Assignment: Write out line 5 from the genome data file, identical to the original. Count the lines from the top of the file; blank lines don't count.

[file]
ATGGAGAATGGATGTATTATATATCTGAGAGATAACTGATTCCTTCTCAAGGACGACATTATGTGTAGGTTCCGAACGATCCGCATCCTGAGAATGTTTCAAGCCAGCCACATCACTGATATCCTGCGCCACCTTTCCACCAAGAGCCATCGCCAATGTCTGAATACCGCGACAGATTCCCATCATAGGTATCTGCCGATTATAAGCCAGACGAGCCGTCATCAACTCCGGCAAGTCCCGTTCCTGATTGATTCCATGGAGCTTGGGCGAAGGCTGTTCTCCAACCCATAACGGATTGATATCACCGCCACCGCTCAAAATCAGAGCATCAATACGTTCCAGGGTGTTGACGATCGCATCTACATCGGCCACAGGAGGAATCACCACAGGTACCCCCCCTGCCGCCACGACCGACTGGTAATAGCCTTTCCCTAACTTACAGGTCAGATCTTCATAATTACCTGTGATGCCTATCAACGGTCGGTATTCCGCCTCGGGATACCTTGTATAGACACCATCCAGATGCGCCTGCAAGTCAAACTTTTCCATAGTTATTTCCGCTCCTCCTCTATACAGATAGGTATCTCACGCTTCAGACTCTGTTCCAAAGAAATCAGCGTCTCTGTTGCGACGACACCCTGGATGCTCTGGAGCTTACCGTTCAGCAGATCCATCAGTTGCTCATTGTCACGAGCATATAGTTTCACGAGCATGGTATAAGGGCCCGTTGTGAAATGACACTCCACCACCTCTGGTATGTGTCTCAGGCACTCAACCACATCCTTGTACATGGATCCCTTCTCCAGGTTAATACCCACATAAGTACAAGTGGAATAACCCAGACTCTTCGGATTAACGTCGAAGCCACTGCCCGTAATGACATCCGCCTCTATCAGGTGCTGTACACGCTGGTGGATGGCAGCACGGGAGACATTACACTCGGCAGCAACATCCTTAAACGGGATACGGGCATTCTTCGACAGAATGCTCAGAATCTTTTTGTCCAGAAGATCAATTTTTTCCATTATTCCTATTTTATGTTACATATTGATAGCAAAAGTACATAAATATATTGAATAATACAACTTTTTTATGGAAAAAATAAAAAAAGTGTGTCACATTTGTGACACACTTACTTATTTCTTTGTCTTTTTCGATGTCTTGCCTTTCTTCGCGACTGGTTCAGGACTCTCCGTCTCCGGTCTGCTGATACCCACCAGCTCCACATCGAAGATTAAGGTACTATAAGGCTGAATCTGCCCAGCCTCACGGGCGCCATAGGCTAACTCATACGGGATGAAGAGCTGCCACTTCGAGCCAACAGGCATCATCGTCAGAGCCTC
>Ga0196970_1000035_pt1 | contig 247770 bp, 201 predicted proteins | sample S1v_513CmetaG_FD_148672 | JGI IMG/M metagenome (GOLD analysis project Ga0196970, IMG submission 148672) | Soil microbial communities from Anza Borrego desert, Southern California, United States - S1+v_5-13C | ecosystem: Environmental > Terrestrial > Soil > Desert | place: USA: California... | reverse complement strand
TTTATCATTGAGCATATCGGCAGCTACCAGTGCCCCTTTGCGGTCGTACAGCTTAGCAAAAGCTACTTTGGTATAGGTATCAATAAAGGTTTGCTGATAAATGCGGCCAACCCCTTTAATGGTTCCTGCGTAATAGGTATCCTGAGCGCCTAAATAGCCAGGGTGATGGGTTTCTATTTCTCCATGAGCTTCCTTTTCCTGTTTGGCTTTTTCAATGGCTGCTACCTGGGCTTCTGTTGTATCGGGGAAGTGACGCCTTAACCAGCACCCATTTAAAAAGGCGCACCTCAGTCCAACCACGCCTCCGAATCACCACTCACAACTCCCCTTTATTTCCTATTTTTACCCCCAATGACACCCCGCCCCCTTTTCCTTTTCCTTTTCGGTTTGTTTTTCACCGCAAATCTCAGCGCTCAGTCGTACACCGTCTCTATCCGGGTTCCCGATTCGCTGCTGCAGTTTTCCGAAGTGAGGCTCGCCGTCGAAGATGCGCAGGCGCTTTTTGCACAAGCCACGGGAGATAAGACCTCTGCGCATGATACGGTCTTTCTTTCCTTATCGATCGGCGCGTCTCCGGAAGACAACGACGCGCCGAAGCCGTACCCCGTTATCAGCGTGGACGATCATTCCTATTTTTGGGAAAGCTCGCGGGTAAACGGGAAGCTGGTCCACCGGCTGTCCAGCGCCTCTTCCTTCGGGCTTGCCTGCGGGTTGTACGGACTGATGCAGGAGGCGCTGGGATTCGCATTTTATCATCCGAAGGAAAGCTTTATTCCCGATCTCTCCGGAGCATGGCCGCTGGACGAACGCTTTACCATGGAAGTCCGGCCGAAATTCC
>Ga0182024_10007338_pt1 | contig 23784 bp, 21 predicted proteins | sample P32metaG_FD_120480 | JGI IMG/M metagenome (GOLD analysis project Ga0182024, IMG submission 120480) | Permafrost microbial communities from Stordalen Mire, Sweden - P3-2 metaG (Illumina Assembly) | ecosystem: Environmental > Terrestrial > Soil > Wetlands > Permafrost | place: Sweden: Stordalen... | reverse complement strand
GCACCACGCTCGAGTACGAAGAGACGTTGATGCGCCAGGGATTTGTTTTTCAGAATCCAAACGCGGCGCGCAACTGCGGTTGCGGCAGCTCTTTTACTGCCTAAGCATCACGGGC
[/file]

GCACCACGCTCGAGTACGAAGAGACGTTGATGCGCCAGGGATTTGTTTTTCAGAATCCAAACGCGGCGCGCAACTGCGGTTGCGGCAGCTCTTTTACTGCCTAAGCATCACGGGC